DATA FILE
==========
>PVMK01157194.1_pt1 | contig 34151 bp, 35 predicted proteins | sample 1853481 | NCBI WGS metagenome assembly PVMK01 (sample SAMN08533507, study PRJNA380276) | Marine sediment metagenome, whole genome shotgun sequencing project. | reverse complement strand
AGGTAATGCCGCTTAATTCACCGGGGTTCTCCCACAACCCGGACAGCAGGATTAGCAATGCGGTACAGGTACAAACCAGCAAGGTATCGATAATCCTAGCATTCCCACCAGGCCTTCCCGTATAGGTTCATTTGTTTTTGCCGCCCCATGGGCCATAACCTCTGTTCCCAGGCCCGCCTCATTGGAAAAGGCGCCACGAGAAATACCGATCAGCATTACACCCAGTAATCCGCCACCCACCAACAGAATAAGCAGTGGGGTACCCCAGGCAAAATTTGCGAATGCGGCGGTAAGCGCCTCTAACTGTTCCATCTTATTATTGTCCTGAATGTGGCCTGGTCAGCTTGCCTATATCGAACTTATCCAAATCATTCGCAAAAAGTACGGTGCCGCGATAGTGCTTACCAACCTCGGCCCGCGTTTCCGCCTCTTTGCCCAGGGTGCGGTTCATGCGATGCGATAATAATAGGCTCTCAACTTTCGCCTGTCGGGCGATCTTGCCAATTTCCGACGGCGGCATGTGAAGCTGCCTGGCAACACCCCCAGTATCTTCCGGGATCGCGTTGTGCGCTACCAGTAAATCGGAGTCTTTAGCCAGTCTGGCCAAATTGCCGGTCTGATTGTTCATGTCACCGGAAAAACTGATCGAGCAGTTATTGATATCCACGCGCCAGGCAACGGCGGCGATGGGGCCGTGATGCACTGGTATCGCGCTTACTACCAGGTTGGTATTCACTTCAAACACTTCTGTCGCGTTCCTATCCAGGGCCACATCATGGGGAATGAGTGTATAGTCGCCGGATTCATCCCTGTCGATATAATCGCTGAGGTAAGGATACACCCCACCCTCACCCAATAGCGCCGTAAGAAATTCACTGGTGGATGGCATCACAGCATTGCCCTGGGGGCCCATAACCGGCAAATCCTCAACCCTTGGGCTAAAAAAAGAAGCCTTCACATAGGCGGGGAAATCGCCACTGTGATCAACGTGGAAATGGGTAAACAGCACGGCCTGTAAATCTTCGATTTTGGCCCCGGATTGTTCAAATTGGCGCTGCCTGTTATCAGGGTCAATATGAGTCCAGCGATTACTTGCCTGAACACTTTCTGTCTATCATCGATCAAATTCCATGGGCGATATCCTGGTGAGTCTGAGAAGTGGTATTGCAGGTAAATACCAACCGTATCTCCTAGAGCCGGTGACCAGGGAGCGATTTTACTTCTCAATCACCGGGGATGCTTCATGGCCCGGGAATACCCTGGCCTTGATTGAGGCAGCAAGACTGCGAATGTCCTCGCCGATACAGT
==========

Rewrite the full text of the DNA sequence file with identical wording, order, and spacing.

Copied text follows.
>PVMK01157194.1_pt1 | contig 34151 bp, 35 predicted proteins | sample 1853481 | NCBI WGS metagenome assembly PVMK01 (sample SAMN08533507, study PRJNA380276) | Marine sediment metagenome, whole genome shotgun sequencing project. | reverse complement strand
AGGTAATGCCGCTTAATTCACCGGGGTTCTCCCACAACCCGGACAGCAGGATTAGCAATGCGGTACAGGTACAAACCAGCAAGGTATCGATAATCCTAGCATTCCCACCAGGCCTTCCCGTATAGGTTCATTTGTTTTTGCCGCCCCATGGGCCATAACCTCTGTTCCCAGGCCCGCCTCATTGGAAAAGGCGCCACGAGAAATACCGATCAGCATTACACCCAGTAATCCGCCACCCACCAACAGAATAAGCAGTGGGGTACCCCAGGCAAAATTTGCGAATGCGGCGGTAAGCGCCTCTAACTGTTCCATCTTATTATTGTCCTGAATGTGGCCTGGTCAGCTTGCCTATATCGAACTTATCCAAATCATTCGCAAAAAGTACGGTGCCGCGATAGTGCTTACCAACCTCGGCCCGCGTTTCCGCCTCTTTGCCCAGGGTGCGGTTCATGCGATGCGATAATAATAGGCTCTCAACTTTCGCCTGTCGGGCGATCTTGCCAATTTCCGACGGCGGCATGTGAAGCTGCCTGGCAACACCCCCAGTATCTTCCGGGATCGCGTTGTGCGCTACCAGTAAATCGGAGTCTTTAGCCAGTCTGGCCAAATTGCCGGTCTGATTGTTCATGTCACCGGAAAAACTGATCGAGCAGTTATTGATATCCACGCGCCAGGCAACGGCGGCGATGGGGCCGTGATGCACTGGTATCGCGCTTACTACCAGGTTGGTATTCACTTCAAACACTTCTGTCGCGTTCCTATCCAGGGCCACATCATGGGGAATGAGTGTATAGTCGCCGGATTCATCCCTGTCGATATAATCGCTGAGGTAAGGATACACCCCACCCTCACCCAATAGCGCCGTAAGAAATTCACTGGTGGATGGCATCACAGCATTGCCCTGGGGGCCCATAACCGGCAAATCCTCAACCCTTGGGCTAAAAAAAGAAGCCTTCACATAGGCGGGGAAATCGCCACTGTGATCAACGTGGAAATGGGTAAACAGCACGGCCTGTAAATCTTCGATTTTGGCCCCGGATTGTTCAAATTGGCGCTGCCTGTTATCAGGGTCAATATGAGTCCAGCGATTACTTGCCTGAACACTTTCTGTCTATCATCGATCAAATTCCATGGGCGATATCCTGGTGAGTCTGAGAAGTGGTATTGCAGGTAAATACCAACCGTATCTCCTAGAGCCGGTGACCAGGGAGCGATTTTACTTCTCAATCACCGGGGATGCTTCATGGCCCGGGAATACCCTGGCCTTGATTGAGGCAGCAAGACTGCGAATGTCCTCGCCGATACAGT